WASHINGTON, April 18, 2012 -Aided by favorable weather, spring crops continue to go into the ground at a lightning clip.

A weekly report from USDA’s National Agricultural Statistics Service showed 17% of the nation’s corn crop was in the ground on April 15, more than three times the five-year average of 5%. Planting is way ahead of schedule in two of the three “I” states. Corn was 41% planted in Illinois and 24% planted in Indiana. Iowa was 5% done. Elsewhere, 39% of Missouri’s corn acreage was seeded.

The crop progress report, usually issued on Monday, was delayed until Tuesday due to power and server outages at USDA Headquarters in Washington.

Planting of cotton, rice oats, and sugar beets is rolling along, too, according to NASS. Rice was 56% planted, nearly double the usual pace, and beets were 41% planted, up from the 14% average for this time of year. Cotton was 13% planted versus the 9% norm.

Early planting normally translates into higher yields in the fall. This year, it may also mean an extra generation of bugs to bedevil farmers this growing season, university entomologists warn.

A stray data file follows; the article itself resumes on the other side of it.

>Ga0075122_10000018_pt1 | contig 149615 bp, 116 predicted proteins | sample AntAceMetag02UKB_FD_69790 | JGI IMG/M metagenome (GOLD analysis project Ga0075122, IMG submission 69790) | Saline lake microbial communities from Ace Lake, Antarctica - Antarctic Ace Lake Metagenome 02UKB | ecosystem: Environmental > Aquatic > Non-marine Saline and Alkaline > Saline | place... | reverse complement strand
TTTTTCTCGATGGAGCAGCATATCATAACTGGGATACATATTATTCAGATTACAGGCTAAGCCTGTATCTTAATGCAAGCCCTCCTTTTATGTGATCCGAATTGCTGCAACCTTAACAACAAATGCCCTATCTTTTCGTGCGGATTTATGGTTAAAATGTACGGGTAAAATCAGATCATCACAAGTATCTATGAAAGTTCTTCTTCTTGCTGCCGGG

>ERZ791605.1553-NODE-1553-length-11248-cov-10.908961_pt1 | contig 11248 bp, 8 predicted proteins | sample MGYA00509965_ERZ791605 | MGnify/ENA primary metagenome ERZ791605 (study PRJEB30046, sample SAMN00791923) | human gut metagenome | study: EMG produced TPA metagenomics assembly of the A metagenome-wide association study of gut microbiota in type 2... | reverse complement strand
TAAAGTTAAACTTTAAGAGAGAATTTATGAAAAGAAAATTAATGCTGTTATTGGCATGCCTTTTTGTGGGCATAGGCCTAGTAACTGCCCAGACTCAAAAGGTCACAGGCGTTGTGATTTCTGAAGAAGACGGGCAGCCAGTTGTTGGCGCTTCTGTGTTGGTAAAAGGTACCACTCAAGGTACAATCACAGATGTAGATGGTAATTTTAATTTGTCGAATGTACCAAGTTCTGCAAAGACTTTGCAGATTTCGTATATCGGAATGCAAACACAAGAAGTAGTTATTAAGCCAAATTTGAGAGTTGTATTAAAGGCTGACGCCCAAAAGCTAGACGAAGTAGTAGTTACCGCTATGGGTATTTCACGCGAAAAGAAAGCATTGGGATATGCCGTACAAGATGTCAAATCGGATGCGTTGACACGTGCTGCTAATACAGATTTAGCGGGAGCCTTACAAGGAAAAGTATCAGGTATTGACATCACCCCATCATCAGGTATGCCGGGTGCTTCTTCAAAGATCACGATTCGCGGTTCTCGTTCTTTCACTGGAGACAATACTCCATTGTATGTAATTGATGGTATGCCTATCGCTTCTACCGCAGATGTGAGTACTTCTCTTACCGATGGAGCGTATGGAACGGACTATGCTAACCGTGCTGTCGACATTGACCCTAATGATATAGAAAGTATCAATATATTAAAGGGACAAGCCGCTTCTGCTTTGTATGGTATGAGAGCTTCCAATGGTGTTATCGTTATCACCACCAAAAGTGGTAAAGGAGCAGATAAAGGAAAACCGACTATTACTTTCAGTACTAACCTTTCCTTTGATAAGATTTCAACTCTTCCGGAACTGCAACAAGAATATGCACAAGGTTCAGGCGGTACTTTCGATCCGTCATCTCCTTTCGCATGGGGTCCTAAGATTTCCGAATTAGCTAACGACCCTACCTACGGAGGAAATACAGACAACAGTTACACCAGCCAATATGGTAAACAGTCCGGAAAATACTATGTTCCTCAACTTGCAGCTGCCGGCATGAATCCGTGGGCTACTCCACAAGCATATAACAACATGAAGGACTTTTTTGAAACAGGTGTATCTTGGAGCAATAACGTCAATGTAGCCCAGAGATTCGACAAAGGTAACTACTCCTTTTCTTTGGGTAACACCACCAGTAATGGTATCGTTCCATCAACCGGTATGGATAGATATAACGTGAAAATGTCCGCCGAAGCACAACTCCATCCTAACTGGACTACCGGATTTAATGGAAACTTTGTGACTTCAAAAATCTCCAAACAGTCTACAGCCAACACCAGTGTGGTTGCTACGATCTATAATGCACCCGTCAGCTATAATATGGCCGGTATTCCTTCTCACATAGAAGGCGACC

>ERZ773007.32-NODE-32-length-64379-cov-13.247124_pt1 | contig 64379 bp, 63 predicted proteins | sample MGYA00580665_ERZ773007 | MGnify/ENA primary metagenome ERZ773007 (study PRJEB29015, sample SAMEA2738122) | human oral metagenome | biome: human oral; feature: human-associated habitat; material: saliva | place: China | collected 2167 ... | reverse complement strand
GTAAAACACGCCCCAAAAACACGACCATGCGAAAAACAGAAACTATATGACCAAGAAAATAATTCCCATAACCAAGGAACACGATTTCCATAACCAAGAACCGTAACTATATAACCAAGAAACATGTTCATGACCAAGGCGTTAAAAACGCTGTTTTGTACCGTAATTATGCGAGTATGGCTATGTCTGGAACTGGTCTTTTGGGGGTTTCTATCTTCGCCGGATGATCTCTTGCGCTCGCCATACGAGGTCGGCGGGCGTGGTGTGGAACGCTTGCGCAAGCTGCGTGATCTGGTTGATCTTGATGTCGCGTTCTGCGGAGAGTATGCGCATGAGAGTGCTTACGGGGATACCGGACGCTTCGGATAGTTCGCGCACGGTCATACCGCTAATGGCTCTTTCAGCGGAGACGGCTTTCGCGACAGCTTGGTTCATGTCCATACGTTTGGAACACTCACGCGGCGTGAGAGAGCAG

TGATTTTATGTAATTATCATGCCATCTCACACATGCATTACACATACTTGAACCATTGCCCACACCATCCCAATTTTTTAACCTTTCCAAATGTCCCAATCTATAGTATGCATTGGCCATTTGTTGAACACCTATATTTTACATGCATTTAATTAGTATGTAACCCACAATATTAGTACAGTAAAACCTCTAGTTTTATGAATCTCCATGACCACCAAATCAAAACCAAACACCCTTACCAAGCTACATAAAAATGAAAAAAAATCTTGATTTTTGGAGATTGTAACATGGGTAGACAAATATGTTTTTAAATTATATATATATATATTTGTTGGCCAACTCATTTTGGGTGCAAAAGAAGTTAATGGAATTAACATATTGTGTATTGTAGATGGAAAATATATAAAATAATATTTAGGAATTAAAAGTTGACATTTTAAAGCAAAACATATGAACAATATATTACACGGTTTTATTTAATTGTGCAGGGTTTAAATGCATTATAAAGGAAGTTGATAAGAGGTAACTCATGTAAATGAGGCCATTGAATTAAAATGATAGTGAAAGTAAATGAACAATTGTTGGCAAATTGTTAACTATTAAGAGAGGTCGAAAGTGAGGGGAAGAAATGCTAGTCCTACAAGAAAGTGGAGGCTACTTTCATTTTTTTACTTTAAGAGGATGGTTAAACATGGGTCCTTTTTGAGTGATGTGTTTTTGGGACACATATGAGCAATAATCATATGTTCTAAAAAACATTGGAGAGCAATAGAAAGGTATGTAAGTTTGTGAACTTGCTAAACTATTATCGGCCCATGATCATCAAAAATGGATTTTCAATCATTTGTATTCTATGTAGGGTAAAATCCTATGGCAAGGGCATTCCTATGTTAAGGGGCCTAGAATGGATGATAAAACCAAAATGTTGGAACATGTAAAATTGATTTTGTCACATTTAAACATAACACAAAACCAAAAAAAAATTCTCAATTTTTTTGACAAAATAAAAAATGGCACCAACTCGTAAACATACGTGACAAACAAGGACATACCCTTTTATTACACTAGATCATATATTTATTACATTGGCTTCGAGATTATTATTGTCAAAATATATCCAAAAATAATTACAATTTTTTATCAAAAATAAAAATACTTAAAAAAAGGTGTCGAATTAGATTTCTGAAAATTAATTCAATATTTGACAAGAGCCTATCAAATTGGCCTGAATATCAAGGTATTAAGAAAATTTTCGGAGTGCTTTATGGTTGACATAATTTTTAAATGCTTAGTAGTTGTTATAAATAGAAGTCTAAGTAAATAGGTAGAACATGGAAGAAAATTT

Warmer-than-normal temperatures have allowed insects to get an early start and they’re developing at a faster-than-normal rate.

“True armyworms just keep coming on,” Gus Lorenz, Arkansas extension entomologist, said. “The call volume on this has been huge . . . It’s a big deal.

“We sampled wild hosts last week and found extremely high numbers of tarnished plant bugs, which will be a factor in cotton and probably necessitate a couple of extra treatments in that crop,” he said.

The higher numbers will mean more spraying – and increased costs to growers and a more expensive crop, Lorenz concluded.


Original story printed in April 18th, 2012 Agri-Pulse Newsletter.

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